The Australian Petroleum Production & Exploration Association (APPEA) has also developed and published a Self-Audit Check List for Australian Offshore Oil and Gas Title Holders as a guideline for use when assessing or auditing a title holder’s management system or when developing formal bridging documentation between a title holder and a facility operator.
In APPEA’s view, effective control and assurance of activities requires monitoring of the title holder’s well operation management plan, the facility operator’s safety case and associated bridging documents with an increased need for monitoring of risk mitigation and response mechanisms in formal plans to be included in audits and review.
The next steps
While the Western Australian government remains opposed to the proposed national offshore regulator it has recently entered into a memorandum of understanding with the Federal Government and on 14 September 2011 the legislative package for the establishment of a single national regulator was passed by the Australian Senate. These bills will now be returned to the House of Representatives for approval with the aim of NOPSEMA and NOPTA becoming operational by 1 January 2012.9
This is not the end of the story, however. The development of these arrangements is likely to require the Commonwealth reaching agreement with the States and Northern Territory on cost sharing arrangements, the development of uniform procedures, the level and standard of human resources, recruiting arrangements and the working of accountabilities and ministerial reporting lines. These are just some of the issues that may well generate further political debate.
Likely impact on those subject to this changing regulatory framework
As can therefore be seen, the Australian and international regulatory landscape is undergoing significant change involving the imposition of greater obligations on offshore petroleum operators and contractors, which in turn is impacting on health and safety and environmental liability. This is likely to see increased requirements with respect to corporate governance and management oversight responsibility and an increased focus on managing contractual risk allocation between operators and offshore contractors.
Internationalisation of safety and operating standards amongst regulators can be expected in the future. In turn, there is likely to be a move to adopt uniform standards by global players across each jurisdiction, going beyond minimum compliance with laws and regulations in a particular location.
Industry can also expect to see greater emphasis being placed upon oversight and monitoring of process safety, drilling operations and the integrity of ageing facilities including:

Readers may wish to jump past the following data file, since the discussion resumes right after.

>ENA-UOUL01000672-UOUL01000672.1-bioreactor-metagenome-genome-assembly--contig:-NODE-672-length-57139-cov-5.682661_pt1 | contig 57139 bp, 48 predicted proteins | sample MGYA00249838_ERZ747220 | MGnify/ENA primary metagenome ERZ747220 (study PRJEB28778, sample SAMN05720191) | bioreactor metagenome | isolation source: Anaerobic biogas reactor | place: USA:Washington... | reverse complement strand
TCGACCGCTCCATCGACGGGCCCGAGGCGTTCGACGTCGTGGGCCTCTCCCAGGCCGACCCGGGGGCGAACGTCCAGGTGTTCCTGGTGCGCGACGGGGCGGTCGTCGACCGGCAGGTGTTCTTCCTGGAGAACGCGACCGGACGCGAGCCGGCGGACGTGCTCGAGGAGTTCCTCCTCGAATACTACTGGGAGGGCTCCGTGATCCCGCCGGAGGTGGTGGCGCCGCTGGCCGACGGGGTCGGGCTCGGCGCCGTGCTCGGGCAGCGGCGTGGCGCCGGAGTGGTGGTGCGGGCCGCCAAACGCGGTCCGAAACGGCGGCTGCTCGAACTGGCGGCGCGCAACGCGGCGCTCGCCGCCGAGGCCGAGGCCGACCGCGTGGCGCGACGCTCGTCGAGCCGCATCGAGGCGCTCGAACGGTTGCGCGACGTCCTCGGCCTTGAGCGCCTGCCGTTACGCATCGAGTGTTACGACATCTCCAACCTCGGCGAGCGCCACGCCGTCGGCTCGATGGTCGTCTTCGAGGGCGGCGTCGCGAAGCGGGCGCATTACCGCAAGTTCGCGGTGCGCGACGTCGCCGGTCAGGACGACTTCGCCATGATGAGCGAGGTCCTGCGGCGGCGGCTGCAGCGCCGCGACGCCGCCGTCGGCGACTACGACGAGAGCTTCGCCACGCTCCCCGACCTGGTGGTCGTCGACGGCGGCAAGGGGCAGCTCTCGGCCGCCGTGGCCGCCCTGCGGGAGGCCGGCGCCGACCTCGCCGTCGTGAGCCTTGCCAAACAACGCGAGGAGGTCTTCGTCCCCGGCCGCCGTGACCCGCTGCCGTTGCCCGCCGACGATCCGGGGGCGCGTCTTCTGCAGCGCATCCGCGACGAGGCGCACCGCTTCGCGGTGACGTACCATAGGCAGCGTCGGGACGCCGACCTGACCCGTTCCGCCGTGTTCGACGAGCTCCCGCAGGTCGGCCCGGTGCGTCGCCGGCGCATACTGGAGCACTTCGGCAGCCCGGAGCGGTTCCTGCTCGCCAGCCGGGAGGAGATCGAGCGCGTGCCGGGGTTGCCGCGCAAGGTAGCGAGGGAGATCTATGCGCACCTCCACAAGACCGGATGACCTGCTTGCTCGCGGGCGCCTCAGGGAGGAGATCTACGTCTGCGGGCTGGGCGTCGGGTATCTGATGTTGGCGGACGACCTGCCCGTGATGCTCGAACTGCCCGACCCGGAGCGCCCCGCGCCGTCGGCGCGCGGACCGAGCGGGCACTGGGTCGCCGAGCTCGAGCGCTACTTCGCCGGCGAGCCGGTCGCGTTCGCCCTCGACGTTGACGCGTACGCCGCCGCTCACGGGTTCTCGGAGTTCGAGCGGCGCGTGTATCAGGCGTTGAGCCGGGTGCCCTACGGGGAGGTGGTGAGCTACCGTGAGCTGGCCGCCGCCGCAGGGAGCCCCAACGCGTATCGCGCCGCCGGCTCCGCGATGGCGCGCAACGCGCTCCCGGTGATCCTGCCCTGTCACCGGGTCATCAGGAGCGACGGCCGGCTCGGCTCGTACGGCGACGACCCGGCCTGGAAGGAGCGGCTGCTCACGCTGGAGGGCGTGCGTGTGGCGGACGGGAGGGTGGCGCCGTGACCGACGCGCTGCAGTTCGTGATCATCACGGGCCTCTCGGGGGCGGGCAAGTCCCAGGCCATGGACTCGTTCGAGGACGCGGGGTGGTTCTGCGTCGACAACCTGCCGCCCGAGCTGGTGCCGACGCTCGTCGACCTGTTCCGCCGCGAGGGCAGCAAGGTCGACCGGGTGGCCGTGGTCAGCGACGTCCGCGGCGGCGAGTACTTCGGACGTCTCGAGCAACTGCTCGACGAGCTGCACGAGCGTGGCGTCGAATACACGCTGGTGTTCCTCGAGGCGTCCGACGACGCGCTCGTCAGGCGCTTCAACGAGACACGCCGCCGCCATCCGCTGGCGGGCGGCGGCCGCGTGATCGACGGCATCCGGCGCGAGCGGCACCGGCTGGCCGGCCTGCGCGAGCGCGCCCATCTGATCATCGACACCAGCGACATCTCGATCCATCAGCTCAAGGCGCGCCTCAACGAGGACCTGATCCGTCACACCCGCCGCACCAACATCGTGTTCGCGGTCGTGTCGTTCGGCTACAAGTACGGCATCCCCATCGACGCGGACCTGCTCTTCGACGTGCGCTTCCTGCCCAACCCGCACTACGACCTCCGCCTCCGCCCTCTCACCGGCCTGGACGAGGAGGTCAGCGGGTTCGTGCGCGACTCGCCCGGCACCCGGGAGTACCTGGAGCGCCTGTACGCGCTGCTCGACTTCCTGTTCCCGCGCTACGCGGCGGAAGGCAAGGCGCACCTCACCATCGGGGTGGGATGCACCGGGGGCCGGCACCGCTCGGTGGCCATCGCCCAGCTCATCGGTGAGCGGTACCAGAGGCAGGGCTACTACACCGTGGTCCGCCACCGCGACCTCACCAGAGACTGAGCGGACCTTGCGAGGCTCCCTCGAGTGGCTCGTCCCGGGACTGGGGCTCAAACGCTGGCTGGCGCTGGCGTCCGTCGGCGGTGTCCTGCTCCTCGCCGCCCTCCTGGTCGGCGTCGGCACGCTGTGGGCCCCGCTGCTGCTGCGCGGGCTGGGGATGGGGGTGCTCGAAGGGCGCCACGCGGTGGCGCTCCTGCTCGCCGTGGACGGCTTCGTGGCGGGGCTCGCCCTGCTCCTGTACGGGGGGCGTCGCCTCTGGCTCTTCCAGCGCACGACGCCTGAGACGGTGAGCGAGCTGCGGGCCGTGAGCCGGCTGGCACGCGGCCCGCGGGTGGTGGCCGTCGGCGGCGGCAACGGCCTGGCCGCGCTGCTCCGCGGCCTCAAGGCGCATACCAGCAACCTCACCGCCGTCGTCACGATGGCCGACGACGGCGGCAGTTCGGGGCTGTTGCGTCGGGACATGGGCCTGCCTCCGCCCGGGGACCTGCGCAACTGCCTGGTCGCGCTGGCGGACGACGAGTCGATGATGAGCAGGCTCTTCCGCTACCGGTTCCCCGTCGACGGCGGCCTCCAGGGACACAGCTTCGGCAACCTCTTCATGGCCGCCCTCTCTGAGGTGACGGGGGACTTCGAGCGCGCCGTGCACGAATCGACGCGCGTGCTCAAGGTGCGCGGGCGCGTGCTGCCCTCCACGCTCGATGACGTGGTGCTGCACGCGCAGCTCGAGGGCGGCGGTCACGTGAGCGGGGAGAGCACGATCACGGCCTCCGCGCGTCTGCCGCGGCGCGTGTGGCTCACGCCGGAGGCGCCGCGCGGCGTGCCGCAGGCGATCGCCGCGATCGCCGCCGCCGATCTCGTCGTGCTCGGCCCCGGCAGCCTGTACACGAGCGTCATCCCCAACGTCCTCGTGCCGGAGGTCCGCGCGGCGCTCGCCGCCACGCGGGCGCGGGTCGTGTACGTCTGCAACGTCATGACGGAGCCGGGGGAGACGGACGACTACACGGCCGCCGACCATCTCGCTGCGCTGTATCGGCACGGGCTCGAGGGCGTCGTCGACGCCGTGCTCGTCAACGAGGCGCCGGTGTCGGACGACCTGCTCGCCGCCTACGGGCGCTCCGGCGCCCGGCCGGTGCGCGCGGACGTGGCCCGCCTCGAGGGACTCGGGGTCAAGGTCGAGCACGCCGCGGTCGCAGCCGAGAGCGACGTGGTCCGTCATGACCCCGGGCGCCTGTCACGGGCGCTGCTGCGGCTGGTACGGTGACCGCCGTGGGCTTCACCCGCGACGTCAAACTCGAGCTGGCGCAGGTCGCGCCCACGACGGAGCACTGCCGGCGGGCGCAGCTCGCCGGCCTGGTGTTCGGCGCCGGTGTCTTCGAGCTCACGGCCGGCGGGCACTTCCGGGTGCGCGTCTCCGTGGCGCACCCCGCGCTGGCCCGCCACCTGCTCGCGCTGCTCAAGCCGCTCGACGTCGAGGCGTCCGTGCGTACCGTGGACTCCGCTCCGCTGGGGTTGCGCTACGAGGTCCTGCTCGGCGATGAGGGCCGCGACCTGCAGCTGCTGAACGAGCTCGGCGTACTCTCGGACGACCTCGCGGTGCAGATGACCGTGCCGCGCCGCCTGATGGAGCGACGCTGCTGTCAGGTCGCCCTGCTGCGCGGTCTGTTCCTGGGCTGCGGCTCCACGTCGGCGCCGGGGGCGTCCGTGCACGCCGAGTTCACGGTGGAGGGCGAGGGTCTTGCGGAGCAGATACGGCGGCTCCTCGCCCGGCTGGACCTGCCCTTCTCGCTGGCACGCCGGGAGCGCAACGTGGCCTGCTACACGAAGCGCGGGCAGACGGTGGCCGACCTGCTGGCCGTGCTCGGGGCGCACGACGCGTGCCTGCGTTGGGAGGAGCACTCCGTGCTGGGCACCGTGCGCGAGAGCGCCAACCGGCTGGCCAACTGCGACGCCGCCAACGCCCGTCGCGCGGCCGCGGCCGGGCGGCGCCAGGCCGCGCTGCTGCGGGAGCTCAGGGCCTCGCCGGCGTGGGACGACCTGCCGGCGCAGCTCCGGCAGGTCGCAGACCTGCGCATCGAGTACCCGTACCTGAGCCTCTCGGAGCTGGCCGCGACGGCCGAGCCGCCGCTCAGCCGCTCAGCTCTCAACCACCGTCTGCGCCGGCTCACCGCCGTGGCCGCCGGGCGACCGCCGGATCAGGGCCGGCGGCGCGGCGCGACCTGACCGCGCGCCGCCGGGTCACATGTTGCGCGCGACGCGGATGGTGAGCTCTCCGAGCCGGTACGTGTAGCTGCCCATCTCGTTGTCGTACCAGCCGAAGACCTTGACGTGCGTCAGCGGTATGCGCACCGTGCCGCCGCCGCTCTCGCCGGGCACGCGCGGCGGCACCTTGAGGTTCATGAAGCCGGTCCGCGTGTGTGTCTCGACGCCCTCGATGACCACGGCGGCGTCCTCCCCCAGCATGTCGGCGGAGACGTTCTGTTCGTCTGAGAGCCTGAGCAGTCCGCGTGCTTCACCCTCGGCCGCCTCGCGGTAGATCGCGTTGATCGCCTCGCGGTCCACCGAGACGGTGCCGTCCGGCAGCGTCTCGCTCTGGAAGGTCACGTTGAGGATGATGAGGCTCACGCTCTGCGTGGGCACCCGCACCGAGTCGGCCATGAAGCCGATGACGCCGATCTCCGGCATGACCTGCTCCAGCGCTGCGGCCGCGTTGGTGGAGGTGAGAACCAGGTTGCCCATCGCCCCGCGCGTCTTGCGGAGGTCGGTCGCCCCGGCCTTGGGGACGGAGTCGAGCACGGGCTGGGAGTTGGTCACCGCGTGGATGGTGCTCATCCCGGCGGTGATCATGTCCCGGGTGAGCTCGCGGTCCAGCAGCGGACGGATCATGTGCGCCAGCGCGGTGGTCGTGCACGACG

- additional multiple levels of control and audit protocol including greater use of third party assurance providers;
- improved communication systems and enhancements to the process for managing change, including third party contractors as well as active management of contractor recommendations (which should form part of any review); and
- enhanced reporting lines and company board mandated management systems with an emphasis on line of sight management tools to improve existing monitoring and compliance regimes.
In addition to the specific regulatory changes taking place in the Australian offshore petroleum industry, companies also need to be mindful of legislative agendas in other contexts which will also impact upon their business and operations. For example, the introduction of a new requirement for company officers to exercise due diligence to ensure that the company complies with its obligations under the Model Work Health and Safety Act 2009 (Cth).10
It is expected that industry members will continue their current efforts to share information relevant to safety procedures and risk management processes and continue to learn from each other in respect to near misses, safety incidents and new technologies.
Continuous improvement and self criticism, together with meaningful engagement with government, regulators and the general public, offers the best chance of both reducing the costs of regulation and the risks of oversight as well as improving safety standards and public perception of the industry.
1. 3 nautical mile baseline to 200 nautical miles of Australia’s Exclusive Economic Zone
2. Up to 3 nautical miles from the state or territorial sea baseline
3. Kym Bills and David Agostini, Offshore Petroleum Safety Regulation, Better practice and the effectiveness of the National Offshore Petroleum Safety Authority, Commonwealth Department of Resources, Energy and Tourism, 2009 at page xi
4. For example, Western Australian Department of Mines and Petroleum and the Northern Territory Department of Resources
5. Commissioner David Borthwick, Report of the Montara Commission of Inquiry, Commonwealth of Australia, June 2010
6. The Commission of Inquiry was established under Part 9.10A of the Offshore Petroleum and Greenhouse Gas Storage Act 2006 (Cth)
7. Final Government Response to the Report of the Montara Commission of Inquiry
8. Through the Offshore Petroleum and Greenhouse Gas Storage (Resource Management and Administration) Regulations 2011 (Cth)
10. section 27.